“Tamara always made it a point to present the best of the diverse cultures in her festival and it was a sheer joy for me when she included my band in her festival in 2011.”

Women Rule

Looking back over the rosters of performers during the 20-year history of the music series, it’s striking how many women appeared – not only as performers, but as leaders and composers. From musicians presenting more traditional repertoire such as violinist Erika Raum – who played on the very first evening of the series in 2001 – and cellist Winona Zelenka, to improvisers like pianist Marilyn Lerner and clarinetist Lori Freedman, to Sarangi virtuosa Aruna Saroyan performing North Indian ragas.

“There was an obvious depth of thought Tamara put into the choice of acts and the balance she would strike by including many cultures and lots of female performers, long before it was mandated or popular,” said Eric Stein.

Min Jeong Koh and Sarah Nematallah of Cecilia String Quartet in the Music Garden, August 13 2009. Photo by Tamara BernsteinThe all-woman Cecilia String Quartet is a prime example. The group played at the Music Garden every year from 2006 until they disbanded at the end of the 2017/2018 season. Violist Caitlin Boyle recalls that it was her first paying gig with the quartet. 

“As a young musician just graduating, there aren’t tons of opportunities to get paid and recognized,” said Boyle. “And I know within Toronto, Tamara has given chances to many young artists, plus the freedom to choose their repertoire, which isn’t always the case.”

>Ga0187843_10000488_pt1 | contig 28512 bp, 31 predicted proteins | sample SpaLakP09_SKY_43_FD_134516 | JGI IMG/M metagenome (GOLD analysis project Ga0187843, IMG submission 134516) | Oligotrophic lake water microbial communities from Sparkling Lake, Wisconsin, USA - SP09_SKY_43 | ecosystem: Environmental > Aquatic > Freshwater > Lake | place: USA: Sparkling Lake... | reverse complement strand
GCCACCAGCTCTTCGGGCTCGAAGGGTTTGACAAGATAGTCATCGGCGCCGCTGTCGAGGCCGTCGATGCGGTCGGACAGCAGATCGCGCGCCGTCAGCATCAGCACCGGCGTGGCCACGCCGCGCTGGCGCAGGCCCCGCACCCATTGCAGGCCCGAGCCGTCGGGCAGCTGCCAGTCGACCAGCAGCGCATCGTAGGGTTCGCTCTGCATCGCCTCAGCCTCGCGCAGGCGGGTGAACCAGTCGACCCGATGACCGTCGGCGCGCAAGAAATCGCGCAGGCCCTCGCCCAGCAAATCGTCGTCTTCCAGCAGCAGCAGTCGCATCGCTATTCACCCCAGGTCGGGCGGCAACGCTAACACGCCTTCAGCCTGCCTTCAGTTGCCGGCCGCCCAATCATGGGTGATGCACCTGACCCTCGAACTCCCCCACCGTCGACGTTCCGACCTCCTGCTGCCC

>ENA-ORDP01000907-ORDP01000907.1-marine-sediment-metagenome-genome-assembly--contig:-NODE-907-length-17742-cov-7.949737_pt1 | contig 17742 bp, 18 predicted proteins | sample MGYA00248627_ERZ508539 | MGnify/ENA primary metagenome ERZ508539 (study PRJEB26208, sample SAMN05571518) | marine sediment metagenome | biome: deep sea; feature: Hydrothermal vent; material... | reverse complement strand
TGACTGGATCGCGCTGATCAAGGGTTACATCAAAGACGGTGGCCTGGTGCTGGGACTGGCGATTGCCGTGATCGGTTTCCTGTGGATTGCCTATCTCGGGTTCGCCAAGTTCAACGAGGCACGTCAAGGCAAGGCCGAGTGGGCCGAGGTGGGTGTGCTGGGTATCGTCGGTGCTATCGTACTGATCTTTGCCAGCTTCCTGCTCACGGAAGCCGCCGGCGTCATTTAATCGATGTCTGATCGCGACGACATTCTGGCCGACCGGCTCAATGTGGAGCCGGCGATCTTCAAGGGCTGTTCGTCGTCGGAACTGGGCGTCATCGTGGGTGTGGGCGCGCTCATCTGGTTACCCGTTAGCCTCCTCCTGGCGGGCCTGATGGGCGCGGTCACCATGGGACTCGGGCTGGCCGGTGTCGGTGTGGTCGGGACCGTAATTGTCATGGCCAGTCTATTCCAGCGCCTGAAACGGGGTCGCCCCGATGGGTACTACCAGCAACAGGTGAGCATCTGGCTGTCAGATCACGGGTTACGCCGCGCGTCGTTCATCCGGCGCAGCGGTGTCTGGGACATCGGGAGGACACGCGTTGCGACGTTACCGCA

The Future of Music in the Garden 

So the big question now is “what’s next?” In these pandemic times, uncertainty is the word of the day, especially when it comes to the performing arts. “We believe that this summer we will not be able to properly gather in large numbers in public places,” said Iris Nemani, chief programming officer for Harbourfront Centre. “So we’ve decided to put our efforts into commissioning new works that we hope will be performed in person in the Music Garden in 2022.

“Tamara has left a legacy of exemplary programming, created opportunities for hundreds of artists and presented beautiful music and dance performances for thousands of patrons,” said Nemani. “Summer Music in the Garden is a beloved, free program and we are looking forward to welcoming audiences back to the Garden next summer.”

Last words go to another contemporary composer whose work has shown up often across the life of the series, Quebec-based Michael Oesterle (although he characterizes his involvement as being more by chance than by design).  “It’s not so much that I was specifically commissioned for the series but because musicians invited to perform there already had works by me in their proposed repertoire, and as luck would have it Tamara found the pieces interesting as well. And the feedback I got from those musicians after their performances there was always joyous and positive. 

“Some of what Tamara brought to her 20-year tenure,” he continues, “is that she’s intelligent and knows music, but beyond that she is extremely curious, and has found courageous and wonderful ways of drawing audiences into music you might think wouldn’t have a hope in a challenging acoustic environment -- ranging far, but never losing touch with the solo cello intimacy which inspired the place and the series all along.”   

“I am sad to hear her time there is at an end.”

Cathy Riches is a self-described Toronto-based recovering singer and ink slinger.

Terry McKenna shows off his lute. Photo by Tamara Bernstein